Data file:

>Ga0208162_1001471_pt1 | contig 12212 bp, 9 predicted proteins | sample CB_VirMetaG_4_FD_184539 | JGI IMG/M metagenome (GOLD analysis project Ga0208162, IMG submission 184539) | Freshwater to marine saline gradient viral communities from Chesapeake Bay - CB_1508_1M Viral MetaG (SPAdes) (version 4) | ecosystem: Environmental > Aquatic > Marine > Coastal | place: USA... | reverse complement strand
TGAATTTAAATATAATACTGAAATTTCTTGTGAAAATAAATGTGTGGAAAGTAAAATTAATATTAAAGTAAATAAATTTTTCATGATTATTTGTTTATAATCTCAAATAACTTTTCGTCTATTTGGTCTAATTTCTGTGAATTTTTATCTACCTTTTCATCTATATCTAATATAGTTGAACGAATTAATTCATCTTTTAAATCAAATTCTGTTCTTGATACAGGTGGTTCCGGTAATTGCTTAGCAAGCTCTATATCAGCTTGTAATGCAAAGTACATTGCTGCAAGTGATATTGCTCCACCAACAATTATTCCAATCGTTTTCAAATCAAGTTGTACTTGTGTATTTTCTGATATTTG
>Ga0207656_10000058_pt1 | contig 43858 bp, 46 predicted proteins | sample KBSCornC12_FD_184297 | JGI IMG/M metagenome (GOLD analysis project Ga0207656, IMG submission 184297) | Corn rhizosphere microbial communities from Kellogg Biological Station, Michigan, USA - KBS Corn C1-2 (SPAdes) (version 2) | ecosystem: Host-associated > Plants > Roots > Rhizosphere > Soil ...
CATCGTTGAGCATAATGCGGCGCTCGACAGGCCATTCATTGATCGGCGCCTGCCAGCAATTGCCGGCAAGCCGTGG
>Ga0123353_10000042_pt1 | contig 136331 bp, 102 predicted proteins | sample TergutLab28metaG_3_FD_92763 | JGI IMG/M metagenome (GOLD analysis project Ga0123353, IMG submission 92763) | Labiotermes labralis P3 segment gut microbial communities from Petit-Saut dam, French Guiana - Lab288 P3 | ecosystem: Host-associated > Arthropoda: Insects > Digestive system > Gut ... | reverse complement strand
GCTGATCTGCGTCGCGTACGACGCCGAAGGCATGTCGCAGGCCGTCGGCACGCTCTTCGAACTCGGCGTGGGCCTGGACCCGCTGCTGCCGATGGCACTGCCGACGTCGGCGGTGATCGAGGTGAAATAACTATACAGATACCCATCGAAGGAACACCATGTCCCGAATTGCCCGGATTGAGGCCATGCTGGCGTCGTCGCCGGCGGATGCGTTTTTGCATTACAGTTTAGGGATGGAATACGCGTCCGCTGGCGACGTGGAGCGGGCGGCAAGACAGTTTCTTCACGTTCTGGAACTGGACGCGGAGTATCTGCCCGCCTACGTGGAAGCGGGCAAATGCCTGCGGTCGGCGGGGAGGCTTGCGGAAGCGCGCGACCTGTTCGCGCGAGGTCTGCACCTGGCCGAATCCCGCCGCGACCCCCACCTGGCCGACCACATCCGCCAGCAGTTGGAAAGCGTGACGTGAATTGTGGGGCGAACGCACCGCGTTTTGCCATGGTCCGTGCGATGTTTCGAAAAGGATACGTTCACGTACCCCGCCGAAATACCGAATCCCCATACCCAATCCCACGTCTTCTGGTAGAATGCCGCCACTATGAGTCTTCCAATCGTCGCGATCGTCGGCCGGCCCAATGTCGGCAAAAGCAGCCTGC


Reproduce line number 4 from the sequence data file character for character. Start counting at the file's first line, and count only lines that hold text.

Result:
CATCGTTGAGCATAATGCGGCGCTCGACAGGCCATTCATTGATCGGCGCCTGCCAGCAATTGCCGGCAAGCCGTGG